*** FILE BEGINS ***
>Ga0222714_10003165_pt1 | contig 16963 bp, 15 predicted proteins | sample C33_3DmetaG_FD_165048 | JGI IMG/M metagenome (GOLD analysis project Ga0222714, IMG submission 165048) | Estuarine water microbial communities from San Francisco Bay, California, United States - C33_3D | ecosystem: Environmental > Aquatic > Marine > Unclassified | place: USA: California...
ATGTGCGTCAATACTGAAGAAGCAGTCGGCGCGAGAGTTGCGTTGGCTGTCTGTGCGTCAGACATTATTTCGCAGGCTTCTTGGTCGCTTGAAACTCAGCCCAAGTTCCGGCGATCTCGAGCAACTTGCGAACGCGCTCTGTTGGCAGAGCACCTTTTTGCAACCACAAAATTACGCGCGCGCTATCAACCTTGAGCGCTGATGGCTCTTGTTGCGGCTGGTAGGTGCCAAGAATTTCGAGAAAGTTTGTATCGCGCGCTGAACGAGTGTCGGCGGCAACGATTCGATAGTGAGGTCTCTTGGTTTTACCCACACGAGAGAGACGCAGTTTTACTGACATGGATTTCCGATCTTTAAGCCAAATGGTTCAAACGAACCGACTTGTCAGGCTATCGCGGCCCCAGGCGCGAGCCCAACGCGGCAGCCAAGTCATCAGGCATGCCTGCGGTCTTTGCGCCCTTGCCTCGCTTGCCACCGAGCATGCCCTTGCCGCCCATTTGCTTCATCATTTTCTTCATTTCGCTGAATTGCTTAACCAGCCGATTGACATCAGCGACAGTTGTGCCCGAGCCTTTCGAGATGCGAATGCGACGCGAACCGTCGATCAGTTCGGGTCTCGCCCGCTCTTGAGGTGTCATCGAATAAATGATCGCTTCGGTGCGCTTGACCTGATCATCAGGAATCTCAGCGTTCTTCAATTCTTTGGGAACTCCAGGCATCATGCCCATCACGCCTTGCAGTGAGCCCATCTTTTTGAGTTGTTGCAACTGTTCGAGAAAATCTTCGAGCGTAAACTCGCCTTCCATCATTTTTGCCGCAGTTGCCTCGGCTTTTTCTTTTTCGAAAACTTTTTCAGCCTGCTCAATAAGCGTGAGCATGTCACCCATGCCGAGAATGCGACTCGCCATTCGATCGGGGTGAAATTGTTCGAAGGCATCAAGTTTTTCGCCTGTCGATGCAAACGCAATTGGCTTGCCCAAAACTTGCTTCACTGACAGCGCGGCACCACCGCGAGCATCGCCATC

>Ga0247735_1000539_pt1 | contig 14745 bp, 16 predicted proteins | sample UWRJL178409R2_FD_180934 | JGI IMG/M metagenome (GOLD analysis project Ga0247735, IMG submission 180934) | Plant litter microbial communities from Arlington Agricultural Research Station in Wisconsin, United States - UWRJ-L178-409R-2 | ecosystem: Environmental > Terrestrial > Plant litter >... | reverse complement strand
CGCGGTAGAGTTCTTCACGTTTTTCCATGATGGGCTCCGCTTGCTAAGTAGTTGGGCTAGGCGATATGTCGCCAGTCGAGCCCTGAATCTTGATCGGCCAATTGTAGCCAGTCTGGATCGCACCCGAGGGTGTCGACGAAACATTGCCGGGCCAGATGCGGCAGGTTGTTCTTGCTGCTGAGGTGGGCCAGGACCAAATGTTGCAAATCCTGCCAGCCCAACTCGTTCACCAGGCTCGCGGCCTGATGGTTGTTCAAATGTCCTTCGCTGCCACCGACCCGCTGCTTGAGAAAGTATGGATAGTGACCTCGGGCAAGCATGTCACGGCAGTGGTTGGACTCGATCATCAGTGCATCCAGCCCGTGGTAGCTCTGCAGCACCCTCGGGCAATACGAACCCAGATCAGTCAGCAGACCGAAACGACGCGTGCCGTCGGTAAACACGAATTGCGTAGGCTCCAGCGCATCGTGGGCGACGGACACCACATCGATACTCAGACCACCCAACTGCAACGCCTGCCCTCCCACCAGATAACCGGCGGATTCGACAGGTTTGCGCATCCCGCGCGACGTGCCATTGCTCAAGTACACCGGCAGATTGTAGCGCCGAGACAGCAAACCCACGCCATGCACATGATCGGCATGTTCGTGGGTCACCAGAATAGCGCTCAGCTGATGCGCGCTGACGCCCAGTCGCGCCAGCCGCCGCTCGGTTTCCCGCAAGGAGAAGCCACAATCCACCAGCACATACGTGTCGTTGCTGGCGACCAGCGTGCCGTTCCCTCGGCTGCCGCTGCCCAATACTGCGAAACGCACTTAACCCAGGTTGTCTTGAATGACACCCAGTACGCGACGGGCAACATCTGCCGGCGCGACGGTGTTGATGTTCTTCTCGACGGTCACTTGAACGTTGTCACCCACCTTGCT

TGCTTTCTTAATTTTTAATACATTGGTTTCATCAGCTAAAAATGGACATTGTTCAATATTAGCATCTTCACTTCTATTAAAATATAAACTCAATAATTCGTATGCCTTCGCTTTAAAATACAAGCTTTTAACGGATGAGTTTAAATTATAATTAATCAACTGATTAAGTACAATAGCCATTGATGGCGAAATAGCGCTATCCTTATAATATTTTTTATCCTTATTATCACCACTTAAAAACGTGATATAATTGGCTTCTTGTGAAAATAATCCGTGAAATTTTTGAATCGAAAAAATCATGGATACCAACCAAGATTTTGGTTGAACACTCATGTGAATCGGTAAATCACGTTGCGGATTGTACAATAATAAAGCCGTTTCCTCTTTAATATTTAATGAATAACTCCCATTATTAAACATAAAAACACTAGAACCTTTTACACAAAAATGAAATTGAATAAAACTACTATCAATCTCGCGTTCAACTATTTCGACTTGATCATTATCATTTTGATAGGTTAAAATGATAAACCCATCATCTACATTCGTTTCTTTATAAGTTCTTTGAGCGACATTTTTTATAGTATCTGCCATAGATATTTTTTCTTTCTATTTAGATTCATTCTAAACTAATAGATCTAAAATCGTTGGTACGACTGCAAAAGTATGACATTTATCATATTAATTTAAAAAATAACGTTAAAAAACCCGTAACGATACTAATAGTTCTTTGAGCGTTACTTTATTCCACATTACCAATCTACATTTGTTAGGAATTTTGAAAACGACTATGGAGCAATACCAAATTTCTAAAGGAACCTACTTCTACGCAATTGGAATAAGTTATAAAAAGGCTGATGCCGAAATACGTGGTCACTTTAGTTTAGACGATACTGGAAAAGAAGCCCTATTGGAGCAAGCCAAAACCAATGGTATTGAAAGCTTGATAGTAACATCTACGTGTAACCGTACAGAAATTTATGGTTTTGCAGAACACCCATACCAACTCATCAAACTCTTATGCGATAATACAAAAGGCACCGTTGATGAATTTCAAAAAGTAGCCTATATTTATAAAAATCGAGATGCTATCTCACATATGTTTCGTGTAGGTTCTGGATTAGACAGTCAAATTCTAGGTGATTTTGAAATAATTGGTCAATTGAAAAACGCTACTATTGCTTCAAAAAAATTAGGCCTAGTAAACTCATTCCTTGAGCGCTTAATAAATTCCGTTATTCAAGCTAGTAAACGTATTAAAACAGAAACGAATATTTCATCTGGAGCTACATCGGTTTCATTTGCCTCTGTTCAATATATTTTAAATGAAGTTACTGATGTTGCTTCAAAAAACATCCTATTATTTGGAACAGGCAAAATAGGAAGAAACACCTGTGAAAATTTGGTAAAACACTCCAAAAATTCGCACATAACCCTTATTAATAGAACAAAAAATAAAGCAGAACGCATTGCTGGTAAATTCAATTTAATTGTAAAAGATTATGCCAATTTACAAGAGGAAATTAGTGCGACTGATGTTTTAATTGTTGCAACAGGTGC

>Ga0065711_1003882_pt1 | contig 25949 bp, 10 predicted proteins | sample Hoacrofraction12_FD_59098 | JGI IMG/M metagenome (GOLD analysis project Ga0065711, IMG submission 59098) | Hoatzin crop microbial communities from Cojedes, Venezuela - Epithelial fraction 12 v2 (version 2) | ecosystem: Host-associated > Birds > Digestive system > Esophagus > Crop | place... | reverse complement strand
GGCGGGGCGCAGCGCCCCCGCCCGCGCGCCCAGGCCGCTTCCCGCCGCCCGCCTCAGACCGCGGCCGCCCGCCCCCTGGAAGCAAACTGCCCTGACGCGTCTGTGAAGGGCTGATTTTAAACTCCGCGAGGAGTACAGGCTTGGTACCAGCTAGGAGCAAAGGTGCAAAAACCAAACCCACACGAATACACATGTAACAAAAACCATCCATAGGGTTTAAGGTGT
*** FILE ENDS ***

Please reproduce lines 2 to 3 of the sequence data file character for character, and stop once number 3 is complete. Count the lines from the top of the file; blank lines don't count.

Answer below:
ATGTGCGTCAATACTGAAGAAGCAGTCGGCGCGAGAGTTGCGTTGGCTGTCTGTGCGTCAGACATTATTTCGCAGGCTTCTTGGTCGCTTGAAACTCAGCCCAAGTTCCGGCGATCTCGAGCAACTTGCGAACGCGCTCTGTTGGCAGAGCACCTTTTTGCAACCACAAAATTACGCGCGCGCTATCAACCTTGAGCGCTGATGGCTCTTGTTGCGGCTGGTAGGTGCCAAGAATTTCGAGAAAGTTTGTATCGCGCGCTGAACGAGTGTCGGCGGCAACGATTCGATAGTGAGGTCTCTTGGTTTTACCCACACGAGAGAGACGCAGTTTTACTGACATGGATTTCCGATCTTTAAGCCAAATGGTTCAAACGAACCGACTTGTCAGGCTATCGCGGCCCCAGGCGCGAGCCCAACGCGGCAGCCAAGTCATCAGGCATGCCTGCGGTCTTTGCGCCCTTGCCTCGCTTGCCACCGAGCATGCCCTTGCCGCCCATTTGCTTCATCATTTTCTTCATTTCGCTGAATTGCTTAACCAGCCGATTGACATCAGCGACAGTTGTGCCCGAGCCTTTCGAGATGCGAATGCGACGCGAACCGTCGATCAGTTCGGGTCTCGCCCGCTCTTGAGGTGTCATCGAATAAATGATCGCTTCGGTGCGCTTGACCTGATCATCAGGAATCTCAGCGTTCTTCAATTCTTTGGGAACTCCAGGCATCATGCCCATCACGCCTTGCAGTGAGCCCATCTTTTTGAGTTGTTGCAACTGTTCGAGAAAATCTTCGAGCGTAAACTCGCCTTCCATCATTTTTGCCGCAGTTGCCTCGGCTTTTTCTTTTTCGAAAACTTTTTCAGCCTGCTCAATAAGCGTGAGCATGTCACCCATGCCGAGAATGCGACTCGCCATTCGATCGGGGTGAAATTGTTCGAAGGCATCAAGTTTTTCGCCTGTCGATGCAAACGCAATTGGCTTGCCCAAAACTTGCTTCACTGACAGCGCGGCACCACCGCGAGCATCGCCATC

>Ga0247735_1000539_pt1 | contig 14745 bp, 16 predicted proteins | sample UWRJL178409R2_FD_180934 | JGI IMG/M metagenome (GOLD analysis project Ga0247735, IMG submission 180934) | Plant litter microbial communities from Arlington Agricultural Research Station in Wisconsin, United States - UWRJ-L178-409R-2 | ecosystem: Environmental > Terrestrial > Plant litter >... | reverse complement strand